Both are traditionally pro forma steps on the way to the start of the Senate trial.

Except that on Wednesday night, Pelosi suddenly suggested things won’t be so simple. She would not, she said, name impeachment managers or send the articles over “until we see what the process is on the Senate side.”

And on Thursday, the House announced it wouldn’t hold any votes on a resolution regarding the appointment of impeachment managers until after the holidays — that means January 7 at the earliest.

Why is Pelosi doing this?

The justification Pelosi initially offered was that she wanted to wait so she could get a better sense of the Senate’s plans and whether they’d be fair.

She raised one concern (McConnell’s comments) and raised one possible solution (witnesses).

The concern was about statements McConnell made on Fox News last week. “Everything I do during this, I’m coordinating with the White House counsel,” McConnell said December 12. “There will be no difference between the president’s position and our position as to how to handle this.” Democrats found these comments appalling and asserted that the fix was in. Pelosi cited those remarks Wednesday night, saying McConnell had made clear there wouldn’t be a fair trial.

What, exactly, could address this concern? “It’s up to the senators to make their own decision, working together” on how to run the trial, Pelosi said. “Hopefully in recognition that there are witnesses the president withheld from us, there are documents the president withheld from us, and I would hope that information would be available to go to a trial, to the next step.”

This is an apparent reference to a request by Senate Minority Leader Chuck Schumer for testimony from four current or former administration officials: acting White House Chief of Staff Mick Mulvaney, former national security adviser John Bolton, White House aide Robert Blair, and Office of Management and Budget official Michael Duffey. (All of them have knowledge of Trump’s hold on Ukraine aid.)

Indeed, the strategy of passing and withholding the impeachment articles seems to have caught Democrats’ eye after Harvard law professor Laurence Tribe proposed it in a Washington Post op-ed days earlier. This was the tactical justification Tribe offered: that a delay “could strengthen” Democrats’ “hand in bargaining over trial rules with McConnell because of McConnell’s and Trump’s urgent desire to get this whole business behind them.”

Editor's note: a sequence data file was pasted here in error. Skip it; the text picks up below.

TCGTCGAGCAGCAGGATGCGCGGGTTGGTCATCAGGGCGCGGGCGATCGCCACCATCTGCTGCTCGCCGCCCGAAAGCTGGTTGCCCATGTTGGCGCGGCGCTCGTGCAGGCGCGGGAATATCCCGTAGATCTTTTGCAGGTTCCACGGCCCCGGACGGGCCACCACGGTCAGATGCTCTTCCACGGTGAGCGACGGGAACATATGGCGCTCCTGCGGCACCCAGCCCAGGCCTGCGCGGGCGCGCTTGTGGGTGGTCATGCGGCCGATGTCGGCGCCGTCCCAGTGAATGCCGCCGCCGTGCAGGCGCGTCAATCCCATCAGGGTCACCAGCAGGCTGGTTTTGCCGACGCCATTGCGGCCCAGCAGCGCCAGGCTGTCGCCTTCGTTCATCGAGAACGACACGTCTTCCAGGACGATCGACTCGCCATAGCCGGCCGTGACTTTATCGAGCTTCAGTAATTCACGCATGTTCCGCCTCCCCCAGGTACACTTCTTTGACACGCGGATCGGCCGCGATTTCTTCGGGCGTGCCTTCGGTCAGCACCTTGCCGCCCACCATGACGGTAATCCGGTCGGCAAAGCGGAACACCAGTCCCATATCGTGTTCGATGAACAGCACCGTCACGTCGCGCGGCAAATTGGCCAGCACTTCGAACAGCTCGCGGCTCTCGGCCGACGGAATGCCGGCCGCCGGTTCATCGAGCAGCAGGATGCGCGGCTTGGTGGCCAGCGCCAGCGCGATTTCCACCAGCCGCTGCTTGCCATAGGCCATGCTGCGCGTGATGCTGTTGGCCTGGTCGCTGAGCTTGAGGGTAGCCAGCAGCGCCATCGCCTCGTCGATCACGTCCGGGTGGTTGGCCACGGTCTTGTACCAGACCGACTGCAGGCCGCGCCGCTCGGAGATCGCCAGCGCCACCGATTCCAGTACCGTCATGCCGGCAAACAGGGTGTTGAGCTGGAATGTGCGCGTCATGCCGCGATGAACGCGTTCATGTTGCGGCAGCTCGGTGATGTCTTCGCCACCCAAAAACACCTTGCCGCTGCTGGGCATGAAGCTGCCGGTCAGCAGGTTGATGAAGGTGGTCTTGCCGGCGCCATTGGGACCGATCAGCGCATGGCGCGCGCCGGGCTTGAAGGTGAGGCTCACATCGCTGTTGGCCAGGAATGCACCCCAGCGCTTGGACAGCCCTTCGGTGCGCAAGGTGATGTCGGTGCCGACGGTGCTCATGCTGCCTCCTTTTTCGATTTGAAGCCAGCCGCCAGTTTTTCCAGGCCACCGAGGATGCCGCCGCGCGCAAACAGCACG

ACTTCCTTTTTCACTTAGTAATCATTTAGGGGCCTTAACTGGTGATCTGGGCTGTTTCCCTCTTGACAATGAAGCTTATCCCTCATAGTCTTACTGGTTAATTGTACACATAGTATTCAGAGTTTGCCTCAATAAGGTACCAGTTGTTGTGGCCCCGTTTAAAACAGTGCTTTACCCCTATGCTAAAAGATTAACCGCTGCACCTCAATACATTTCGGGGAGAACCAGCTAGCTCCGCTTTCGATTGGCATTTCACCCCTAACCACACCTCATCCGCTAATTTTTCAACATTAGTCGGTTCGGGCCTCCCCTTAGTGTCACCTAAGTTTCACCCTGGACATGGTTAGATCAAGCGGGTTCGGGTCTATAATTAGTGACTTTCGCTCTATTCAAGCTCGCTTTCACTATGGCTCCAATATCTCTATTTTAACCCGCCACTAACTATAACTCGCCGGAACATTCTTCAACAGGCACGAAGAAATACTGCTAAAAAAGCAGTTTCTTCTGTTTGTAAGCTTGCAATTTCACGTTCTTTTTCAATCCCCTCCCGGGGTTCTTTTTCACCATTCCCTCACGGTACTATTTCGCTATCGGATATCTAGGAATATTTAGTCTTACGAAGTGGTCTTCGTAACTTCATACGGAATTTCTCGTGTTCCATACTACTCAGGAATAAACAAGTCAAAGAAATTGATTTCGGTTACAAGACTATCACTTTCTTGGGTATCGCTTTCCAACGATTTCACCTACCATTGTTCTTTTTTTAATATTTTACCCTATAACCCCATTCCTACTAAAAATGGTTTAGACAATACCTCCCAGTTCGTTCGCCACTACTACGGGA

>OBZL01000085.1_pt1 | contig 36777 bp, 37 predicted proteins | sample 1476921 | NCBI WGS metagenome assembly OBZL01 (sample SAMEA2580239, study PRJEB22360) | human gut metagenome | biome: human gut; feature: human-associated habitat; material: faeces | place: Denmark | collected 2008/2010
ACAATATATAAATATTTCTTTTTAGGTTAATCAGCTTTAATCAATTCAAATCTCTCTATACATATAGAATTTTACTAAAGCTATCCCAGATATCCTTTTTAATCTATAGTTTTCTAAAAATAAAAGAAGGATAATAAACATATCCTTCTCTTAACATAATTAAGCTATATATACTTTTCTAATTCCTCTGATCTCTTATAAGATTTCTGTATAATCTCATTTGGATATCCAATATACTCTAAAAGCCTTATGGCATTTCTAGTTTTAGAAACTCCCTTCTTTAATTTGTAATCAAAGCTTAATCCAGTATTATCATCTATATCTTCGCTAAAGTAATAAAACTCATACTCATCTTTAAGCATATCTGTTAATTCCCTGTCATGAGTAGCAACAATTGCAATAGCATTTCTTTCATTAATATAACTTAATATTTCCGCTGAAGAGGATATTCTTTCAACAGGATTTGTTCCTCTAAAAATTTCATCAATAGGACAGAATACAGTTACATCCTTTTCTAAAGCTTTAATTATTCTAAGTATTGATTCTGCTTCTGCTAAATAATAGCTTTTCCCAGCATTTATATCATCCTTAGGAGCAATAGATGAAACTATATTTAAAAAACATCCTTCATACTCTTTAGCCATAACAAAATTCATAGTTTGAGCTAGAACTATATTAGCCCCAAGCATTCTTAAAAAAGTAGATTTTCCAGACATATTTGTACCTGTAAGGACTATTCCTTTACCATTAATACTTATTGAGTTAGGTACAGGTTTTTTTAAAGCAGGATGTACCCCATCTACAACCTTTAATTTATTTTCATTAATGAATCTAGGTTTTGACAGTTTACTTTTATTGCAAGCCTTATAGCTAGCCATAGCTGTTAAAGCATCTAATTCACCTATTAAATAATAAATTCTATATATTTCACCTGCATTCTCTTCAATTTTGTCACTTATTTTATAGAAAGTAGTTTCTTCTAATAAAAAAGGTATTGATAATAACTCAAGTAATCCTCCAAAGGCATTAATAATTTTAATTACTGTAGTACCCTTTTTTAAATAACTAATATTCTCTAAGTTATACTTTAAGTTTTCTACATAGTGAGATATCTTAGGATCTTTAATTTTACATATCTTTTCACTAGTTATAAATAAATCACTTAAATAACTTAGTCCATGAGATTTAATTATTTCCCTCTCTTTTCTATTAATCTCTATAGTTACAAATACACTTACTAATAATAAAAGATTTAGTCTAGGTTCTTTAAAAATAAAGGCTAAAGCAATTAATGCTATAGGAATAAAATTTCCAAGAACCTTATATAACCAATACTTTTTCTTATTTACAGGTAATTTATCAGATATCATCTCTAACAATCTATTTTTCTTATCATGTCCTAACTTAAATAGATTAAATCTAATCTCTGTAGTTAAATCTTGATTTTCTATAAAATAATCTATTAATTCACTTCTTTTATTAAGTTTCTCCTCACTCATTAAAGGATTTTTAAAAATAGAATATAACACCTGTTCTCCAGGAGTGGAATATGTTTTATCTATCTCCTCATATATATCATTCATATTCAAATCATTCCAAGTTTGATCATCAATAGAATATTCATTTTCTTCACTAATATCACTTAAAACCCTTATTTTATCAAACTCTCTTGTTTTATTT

Other Democrats have also floated further justifications for withholding the impeachment articles. For instance, Rep. Earl Blumenauer (D-OR) told Politico’s Kyle Cheney that a trial delay would let the House continue its investigation, strengthen its case, and further contest matters in court. And Brian Beutler of Crooked Media has argued that the impeachment push should be slowed down and expanded to other topics.

But it’s unclear whether Pelosi shares these objectives. Previously, it has seemed that she wants to get impeachment over with — not to expand it to other topics or to spend months on court battles. It’s possible her thinking may have shifted on this, but that certainly would be a change.

How are McConnell and Trump going to respond?

Just one week after McConnell announced there would be “no difference between the president’s position and our position as to how to handle” impeachment, a difference became evident.

Trump responded to Pelosi’s move by insisting that the Senate could move forward with the trial and his acquittal whether Pelosi okays it or not. The Senate, Trump tweeted, “can set a date and put this whole SCAM into default if they refuse to show up!”

And that may not be entirely far-fetched. Ross Garber, an attorney who’s an expert on impeachment, has argued that the Senate can set a deadline for the appointment of impeachment managers and the transmission of the articles.

But McConnell, who did not seem inclined toward that approach, gave a more cautious response.